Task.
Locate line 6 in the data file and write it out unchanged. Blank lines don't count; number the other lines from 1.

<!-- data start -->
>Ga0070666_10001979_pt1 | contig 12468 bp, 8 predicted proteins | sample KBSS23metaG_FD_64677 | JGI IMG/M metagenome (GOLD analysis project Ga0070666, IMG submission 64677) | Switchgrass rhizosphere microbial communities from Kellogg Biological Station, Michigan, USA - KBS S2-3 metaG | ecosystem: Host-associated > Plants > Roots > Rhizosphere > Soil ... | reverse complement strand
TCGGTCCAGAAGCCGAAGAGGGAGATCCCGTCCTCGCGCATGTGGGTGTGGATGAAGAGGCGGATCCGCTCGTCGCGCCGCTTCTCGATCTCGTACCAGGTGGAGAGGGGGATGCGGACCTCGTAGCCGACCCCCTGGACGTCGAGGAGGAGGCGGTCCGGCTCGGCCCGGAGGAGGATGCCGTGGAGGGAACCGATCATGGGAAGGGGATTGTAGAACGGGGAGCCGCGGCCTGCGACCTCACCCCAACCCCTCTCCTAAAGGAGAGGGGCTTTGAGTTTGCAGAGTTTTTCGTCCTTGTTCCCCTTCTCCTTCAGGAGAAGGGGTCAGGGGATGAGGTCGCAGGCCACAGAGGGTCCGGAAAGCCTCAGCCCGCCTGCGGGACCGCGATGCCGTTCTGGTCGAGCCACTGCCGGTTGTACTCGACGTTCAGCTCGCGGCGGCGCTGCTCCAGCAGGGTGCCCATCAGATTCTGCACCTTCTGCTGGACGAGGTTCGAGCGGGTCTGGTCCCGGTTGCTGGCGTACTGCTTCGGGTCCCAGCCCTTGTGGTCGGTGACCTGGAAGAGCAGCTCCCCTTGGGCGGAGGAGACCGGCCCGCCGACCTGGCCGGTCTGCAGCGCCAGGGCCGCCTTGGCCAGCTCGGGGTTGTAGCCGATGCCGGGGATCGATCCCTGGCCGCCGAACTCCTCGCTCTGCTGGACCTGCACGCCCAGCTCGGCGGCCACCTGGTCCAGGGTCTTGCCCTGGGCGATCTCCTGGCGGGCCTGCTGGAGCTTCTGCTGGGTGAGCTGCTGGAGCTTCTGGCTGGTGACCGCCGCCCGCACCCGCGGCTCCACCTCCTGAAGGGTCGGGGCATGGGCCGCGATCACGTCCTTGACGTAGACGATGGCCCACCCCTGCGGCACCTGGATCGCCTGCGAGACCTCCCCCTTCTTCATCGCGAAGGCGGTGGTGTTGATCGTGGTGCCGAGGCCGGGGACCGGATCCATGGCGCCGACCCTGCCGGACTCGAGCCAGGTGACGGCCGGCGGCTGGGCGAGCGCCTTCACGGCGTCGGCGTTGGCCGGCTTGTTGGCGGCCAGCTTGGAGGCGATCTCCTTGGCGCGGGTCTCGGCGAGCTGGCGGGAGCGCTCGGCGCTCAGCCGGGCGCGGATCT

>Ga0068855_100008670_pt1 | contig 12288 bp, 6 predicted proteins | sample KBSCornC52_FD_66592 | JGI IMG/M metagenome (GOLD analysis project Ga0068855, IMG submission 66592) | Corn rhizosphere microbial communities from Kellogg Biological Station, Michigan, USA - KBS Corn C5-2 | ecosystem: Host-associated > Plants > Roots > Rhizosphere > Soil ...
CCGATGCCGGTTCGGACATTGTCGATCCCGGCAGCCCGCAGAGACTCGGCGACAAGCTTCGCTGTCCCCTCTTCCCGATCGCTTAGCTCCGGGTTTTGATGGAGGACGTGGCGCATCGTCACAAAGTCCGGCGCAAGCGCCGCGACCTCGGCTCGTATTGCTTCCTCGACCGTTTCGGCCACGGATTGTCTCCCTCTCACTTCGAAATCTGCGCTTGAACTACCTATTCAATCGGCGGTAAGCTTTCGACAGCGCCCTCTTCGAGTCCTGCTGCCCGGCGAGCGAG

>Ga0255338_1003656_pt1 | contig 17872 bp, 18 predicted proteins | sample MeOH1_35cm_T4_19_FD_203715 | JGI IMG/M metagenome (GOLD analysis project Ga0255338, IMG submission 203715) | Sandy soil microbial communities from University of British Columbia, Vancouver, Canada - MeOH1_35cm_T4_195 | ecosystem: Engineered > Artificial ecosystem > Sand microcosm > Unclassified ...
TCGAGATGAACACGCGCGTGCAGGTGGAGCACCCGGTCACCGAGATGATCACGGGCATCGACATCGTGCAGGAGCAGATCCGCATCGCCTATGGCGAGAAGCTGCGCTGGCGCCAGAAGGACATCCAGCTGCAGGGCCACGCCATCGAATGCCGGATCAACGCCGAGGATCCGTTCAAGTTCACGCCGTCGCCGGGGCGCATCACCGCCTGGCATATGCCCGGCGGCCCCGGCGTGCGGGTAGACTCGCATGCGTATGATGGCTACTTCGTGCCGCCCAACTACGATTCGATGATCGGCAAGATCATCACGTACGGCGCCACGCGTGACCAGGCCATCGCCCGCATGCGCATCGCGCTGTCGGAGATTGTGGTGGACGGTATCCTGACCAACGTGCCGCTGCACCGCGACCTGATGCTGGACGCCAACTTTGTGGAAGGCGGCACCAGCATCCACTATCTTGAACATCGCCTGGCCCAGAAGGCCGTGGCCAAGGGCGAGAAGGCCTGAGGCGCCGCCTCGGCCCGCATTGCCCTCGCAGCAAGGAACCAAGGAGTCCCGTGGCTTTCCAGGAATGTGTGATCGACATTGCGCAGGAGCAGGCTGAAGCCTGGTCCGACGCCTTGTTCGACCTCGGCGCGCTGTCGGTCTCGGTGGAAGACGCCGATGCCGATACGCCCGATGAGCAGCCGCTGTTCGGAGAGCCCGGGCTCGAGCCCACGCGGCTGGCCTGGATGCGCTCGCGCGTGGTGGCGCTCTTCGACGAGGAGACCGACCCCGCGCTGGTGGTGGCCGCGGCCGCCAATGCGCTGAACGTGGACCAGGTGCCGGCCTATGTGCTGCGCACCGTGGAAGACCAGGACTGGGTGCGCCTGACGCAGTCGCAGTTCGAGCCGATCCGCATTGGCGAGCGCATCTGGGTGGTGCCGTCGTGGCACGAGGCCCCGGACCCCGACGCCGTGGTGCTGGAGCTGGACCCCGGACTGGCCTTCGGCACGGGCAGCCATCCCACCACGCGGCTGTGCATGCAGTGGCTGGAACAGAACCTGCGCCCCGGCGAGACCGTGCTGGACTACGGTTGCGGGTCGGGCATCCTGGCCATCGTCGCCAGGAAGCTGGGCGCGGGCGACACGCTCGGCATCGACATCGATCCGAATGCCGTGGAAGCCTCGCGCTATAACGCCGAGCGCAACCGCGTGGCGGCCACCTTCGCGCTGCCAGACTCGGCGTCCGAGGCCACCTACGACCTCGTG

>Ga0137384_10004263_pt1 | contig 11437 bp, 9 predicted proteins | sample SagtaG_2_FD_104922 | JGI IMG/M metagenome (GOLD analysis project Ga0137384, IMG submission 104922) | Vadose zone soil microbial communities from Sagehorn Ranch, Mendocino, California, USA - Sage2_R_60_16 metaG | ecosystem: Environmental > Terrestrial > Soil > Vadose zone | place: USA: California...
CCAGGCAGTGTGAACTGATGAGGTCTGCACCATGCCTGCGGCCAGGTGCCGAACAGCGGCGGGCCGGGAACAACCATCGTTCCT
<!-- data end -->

TCGAGATGAACACGCGCGTGCAGGTGGAGCACCCGGTCACCGAGATGATCACGGGCATCGACATCGTGCAGGAGCAGATCCGCATCGCCTATGGCGAGAAGCTGCGCTGGCGCCAGAAGGACATCCAGCTGCAGGGCCACGCCATCGAATGCCGGATCAACGCCGAGGATCCGTTCAAGTTCACGCCGTCGCCGGGGCGCATCACCGCCTGGCATATGCCCGGCGGCCCCGGCGTGCGGGTAGACTCGCATGCGTATGATGGCTACTTCGTGCCGCCCAACTACGATTCGATGATCGGCAAGATCATCACGTACGGCGCCACGCGTGACCAGGCCATCGCCCGCATGCGCATCGCGCTGTCGGAGATTGTGGTGGACGGTATCCTGACCAACGTGCCGCTGCACCGCGACCTGATGCTGGACGCCAACTTTGTGGAAGGCGGCACCAGCATCCACTATCTTGAACATCGCCTGGCCCAGAAGGCCGTGGCCAAGGGCGAGAAGGCCTGAGGCGCCGCCTCGGCCCGCATTGCCCTCGCAGCAAGGAACCAAGGAGTCCCGTGGCTTTCCAGGAATGTGTGATCGACATTGCGCAGGAGCAGGCTGAAGCCTGGTCCGACGCCTTGTTCGACCTCGGCGCGCTGTCGGTCTCGGTGGAAGACGCCGATGCCGATACGCCCGATGAGCAGCCGCTGTTCGGAGAGCCCGGGCTCGAGCCCACGCGGCTGGCCTGGATGCGCTCGCGCGTGGTGGCGCTCTTCGACGAGGAGACCGACCCCGCGCTGGTGGTGGCCGCGGCCGCCAATGCGCTGAACGTGGACCAGGTGCCGGCCTATGTGCTGCGCACCGTGGAAGACCAGGACTGGGTGCGCCTGACGCAGTCGCAGTTCGAGCCGATCCGCATTGGCGAGCGCATCTGGGTGGTGCCGTCGTGGCACGAGGCCCCGGACCCCGACGCCGTGGTGCTGGAGCTGGACCCCGGACTGGCCTTCGGCACGGGCAGCCATCCCACCACGCGGCTGTGCATGCAGTGGCTGGAACAGAACCTGCGCCCCGGCGAGACCGTGCTGGACTACGGTTGCGGGTCGGGCATCCTGGCCATCGTCGCCAGGAAGCTGGGCGCGGGCGACACGCTCGGCATCGACATCGATCCGAATGCCGTGGAAGCCTCGCGCTATAACGCCGAGCGCAACCGCGTGGCGGCCACCTTCGCGCTGCCAGACTCGGCGTCCGAGGCCACCTACGACCTCGTG